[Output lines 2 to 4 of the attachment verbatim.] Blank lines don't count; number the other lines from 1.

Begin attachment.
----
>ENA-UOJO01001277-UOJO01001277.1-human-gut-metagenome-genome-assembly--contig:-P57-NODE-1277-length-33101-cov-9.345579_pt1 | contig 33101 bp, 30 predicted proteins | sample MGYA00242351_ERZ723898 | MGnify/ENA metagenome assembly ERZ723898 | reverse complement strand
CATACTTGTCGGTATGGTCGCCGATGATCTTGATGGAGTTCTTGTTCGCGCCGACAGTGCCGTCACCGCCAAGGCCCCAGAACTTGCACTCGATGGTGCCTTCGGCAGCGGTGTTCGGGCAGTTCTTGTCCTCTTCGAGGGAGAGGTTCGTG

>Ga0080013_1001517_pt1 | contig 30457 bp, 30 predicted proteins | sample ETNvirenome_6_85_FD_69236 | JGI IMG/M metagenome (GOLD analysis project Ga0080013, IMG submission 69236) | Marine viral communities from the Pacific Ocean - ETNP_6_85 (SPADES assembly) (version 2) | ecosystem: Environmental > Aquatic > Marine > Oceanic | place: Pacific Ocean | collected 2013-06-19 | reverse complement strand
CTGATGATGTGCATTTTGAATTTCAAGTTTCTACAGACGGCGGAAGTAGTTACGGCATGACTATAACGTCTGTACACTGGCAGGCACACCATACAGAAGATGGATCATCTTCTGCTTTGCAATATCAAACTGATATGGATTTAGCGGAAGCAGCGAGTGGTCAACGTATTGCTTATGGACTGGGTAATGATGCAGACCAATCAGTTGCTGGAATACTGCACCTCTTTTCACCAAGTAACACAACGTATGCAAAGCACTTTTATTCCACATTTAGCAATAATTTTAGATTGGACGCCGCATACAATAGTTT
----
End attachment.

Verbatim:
CATACTTGTCGGTATGGTCGCCGATGATCTTGATGGAGTTCTTGTTCGCGCCGACAGTGCCGTCACCGCCAAGGCCCCAGAACTTGCACTCGATGGTGCCTTCGGCAGCGGTGTTCGGGCAGTTCTTGTCCTCTTCGAGGGAGAGGTTCGTG

>Ga0080013_1001517_pt1 | contig 30457 bp, 30 predicted proteins | sample ETNvirenome_6_85_FD_69236 | JGI IMG/M metagenome (GOLD analysis project Ga0080013, IMG submission 69236) | Marine viral communities from the Pacific Ocean - ETNP_6_85 (SPADES assembly) (version 2) | ecosystem: Environmental > Aquatic > Marine > Oceanic | place: Pacific Ocean | collected 2013-06-19 | reverse complement strand
CTGATGATGTGCATTTTGAATTTCAAGTTTCTACAGACGGCGGAAGTAGTTACGGCATGACTATAACGTCTGTACACTGGCAGGCACACCATACAGAAGATGGATCATCTTCTGCTTTGCAATATCAAACTGATATGGATTTAGCGGAAGCAGCGAGTGGTCAACGTATTGCTTATGGACTGGGTAATGATGCAGACCAATCAGTTGCTGGAATACTGCACCTCTTTTCACCAAGTAACACAACGTATGCAAAGCACTTTTATTCCACATTTAGCAATAATTTTAGATTGGACGCCGCATACAATAGTTT